AFTER three long months with their backs against the wall, the Kyabram Fauna Park and its staff have weathered the storm of COVID-19 and come out the other side.
Forced to close its doors to visitors in late March after the Victorian Government implemented its statewide shutdown of non-essential services, the park was put in a dire situation considering its animals still needed to be fed, enclosures needed to be cleaned and facilities needed to be maintained.
But on Monday, June 29, the residents of Kyabram will hear the call of the wild once again when the doors to one of their proudest attractions swing back open.
Kyabram Fauna Park general manager Lachlan Gordon said while it was amazing to have the park open to the public, it was important to note the considerable sacrifice it took on behalf of his team to get to this point.
“We’ve had lots of team meetings and opportunities for everyone to share how they feel about it,” he said.
“We’ve just been working together and just keeping each other upbeat and positive through our process.
“I reduced my salary by about 40 per cent to ensure that I was able to keep my team here. A couple of our other full-timers cut down a day and some other staff made some pretty significant cuts as well.
“We’ve returned to normal hours this week so that’s been nice.”
Mr Gordon said there would be several restrictions implemented for the foreseeable future in compliance with social distancing regulations.
“We’ve got maximum people per enclosed space and we’re encouraging one-way traffic around the entire park, so we’ve got markings, arrows and stickers to just communicate where it is appropriate to stand and where they can walk,” he said.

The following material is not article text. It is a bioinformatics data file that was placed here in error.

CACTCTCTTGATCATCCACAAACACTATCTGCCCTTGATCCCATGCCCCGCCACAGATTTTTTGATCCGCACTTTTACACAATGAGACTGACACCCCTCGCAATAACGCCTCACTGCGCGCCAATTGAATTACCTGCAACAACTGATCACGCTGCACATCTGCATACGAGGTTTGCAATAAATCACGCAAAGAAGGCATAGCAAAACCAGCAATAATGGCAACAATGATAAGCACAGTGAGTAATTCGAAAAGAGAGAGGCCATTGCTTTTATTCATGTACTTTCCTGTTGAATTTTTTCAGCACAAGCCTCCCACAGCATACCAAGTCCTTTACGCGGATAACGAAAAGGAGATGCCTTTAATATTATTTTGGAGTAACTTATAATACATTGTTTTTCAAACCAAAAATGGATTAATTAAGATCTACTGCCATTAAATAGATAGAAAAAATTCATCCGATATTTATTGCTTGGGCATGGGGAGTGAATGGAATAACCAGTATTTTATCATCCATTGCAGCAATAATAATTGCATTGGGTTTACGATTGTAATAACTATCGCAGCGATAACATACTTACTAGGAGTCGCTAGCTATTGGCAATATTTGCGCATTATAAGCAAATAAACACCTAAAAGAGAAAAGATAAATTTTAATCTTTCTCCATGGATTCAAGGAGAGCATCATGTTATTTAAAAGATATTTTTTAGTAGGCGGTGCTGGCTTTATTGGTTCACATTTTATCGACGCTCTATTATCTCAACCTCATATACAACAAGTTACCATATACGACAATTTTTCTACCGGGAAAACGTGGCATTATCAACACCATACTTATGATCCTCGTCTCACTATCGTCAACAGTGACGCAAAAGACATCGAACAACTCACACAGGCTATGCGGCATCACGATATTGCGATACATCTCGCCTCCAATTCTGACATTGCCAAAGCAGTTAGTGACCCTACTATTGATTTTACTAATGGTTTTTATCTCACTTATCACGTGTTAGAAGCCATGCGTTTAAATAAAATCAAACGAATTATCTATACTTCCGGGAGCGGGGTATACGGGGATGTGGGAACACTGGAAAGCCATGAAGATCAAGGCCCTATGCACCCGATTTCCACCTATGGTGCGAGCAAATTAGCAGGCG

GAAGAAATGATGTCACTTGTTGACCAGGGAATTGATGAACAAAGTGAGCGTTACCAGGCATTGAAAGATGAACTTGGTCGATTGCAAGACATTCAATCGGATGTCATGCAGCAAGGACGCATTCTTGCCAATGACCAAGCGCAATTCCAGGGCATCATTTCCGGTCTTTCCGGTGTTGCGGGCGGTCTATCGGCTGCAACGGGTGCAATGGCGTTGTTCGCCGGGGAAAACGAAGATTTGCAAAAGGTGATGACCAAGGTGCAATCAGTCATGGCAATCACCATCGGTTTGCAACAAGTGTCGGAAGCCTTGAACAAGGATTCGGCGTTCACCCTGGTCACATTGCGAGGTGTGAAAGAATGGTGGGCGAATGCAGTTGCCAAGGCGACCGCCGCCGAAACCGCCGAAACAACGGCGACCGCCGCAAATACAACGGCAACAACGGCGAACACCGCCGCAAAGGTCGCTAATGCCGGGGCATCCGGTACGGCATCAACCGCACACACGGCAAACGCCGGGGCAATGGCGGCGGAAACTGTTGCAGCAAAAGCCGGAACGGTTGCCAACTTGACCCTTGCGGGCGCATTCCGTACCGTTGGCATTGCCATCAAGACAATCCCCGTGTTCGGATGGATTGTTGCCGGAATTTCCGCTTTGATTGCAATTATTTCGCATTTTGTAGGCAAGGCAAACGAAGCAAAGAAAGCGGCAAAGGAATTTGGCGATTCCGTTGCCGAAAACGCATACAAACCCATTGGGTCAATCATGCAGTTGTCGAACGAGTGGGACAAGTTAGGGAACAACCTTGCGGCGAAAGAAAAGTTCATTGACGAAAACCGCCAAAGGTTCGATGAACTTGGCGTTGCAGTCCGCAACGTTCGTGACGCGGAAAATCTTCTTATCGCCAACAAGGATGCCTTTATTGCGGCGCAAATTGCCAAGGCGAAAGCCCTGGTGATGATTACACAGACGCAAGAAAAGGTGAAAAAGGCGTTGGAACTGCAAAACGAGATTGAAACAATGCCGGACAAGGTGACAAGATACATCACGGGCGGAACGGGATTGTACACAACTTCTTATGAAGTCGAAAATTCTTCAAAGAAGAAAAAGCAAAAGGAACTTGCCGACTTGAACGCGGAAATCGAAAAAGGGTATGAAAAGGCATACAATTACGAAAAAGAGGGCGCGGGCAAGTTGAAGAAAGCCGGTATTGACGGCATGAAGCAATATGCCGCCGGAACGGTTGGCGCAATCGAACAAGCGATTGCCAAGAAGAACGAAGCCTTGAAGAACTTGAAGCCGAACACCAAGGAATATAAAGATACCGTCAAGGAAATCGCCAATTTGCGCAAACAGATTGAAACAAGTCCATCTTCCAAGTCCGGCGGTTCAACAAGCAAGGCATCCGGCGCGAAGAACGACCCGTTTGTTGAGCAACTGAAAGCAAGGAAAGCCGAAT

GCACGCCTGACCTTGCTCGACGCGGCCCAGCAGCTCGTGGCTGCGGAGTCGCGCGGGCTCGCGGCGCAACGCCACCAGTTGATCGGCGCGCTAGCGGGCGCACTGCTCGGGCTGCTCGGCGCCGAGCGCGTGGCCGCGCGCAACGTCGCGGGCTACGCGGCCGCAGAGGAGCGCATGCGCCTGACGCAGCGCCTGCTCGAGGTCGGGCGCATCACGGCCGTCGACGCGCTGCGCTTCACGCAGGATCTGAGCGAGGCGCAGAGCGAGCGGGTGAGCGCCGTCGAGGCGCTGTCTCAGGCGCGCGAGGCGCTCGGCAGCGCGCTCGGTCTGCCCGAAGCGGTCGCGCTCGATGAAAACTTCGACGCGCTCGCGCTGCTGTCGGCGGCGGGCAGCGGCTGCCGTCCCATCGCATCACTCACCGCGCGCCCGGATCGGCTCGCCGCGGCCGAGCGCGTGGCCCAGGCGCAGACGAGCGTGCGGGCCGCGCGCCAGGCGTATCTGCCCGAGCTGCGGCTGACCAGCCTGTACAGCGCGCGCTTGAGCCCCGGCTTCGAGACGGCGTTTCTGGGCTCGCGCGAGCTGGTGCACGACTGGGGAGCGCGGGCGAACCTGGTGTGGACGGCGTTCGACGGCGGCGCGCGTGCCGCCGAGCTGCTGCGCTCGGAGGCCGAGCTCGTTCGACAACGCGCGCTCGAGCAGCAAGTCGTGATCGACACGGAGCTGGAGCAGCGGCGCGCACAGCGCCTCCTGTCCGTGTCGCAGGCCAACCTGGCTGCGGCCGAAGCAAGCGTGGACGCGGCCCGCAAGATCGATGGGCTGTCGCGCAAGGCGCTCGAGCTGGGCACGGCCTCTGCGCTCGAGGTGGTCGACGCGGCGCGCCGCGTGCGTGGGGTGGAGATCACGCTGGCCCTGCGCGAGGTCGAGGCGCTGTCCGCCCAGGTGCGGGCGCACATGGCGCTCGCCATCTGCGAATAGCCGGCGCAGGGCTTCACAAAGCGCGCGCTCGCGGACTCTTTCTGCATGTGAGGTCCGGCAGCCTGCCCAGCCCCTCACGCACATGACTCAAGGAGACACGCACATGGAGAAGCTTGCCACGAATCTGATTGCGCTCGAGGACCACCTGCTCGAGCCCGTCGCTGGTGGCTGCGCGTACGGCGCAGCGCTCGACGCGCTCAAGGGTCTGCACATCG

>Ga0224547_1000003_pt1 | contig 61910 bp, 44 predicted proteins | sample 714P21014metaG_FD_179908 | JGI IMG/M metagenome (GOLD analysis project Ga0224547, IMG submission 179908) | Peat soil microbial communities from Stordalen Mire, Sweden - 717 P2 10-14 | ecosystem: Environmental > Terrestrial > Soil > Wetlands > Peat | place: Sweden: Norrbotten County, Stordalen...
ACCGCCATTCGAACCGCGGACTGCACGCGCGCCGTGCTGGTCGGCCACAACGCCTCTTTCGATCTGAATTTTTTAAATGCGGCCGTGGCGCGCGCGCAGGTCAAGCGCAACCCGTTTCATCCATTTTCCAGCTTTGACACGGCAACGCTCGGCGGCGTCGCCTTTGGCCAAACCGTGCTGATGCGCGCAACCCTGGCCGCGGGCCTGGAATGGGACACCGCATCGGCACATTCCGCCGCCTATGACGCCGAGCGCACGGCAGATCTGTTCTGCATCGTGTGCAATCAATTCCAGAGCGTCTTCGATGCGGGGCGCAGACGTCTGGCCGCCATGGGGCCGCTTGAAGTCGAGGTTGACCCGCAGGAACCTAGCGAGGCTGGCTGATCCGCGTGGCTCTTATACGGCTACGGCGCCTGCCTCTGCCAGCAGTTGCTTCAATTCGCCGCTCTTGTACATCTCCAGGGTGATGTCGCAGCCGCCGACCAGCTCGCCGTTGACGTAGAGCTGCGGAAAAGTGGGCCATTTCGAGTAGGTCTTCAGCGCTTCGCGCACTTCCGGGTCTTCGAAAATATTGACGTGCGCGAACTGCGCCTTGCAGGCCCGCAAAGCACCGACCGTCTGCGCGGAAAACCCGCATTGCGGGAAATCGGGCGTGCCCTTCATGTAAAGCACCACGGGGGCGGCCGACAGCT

“We can’t be encouraging people to gather together in big groups, so we’ve had to postpone our free animal interactives and also our paid encounters which includes our dingo encounter.”
The park has been able to stay afloat through grants as well as from direct help by members of the community.
Mr Gordon said the park looked better than ever, but wasn't out of the woods yet.
“We’ve got some various funding avenues that we’re looking into at the moment to try and ensure the future of the park, but obviously the situation is still quite precarious,” he said.
“The more people that come and visit us, the more chance we’ll get to continue on.
“We’re definitely moving ahead at full speed as far as acquiring more animals and developing our collection goes, and we’re really trying to bring in some animals that people in the Campaspe Shire and even the Greater Shepparton area may not have seen before.”
Mr Gordon said the Kyabram Fauna Park had an important role to play in the community moving forward.
“We’ve received a series of small grants from various organisations that will help continue to beautify the park, as well as some other grants that will help fund our events that we like to hold each year that have been a huge drawcard for the area,” he said.
“People are looking for something different and we feel we can match that and answer the call.
“We’d like to thank the people of the Campaspe Shire and the Great Shepparton area who have been really supportive.
“We’re excited to have people back through the park again and educating them and spreading the message of our native wildlife.”
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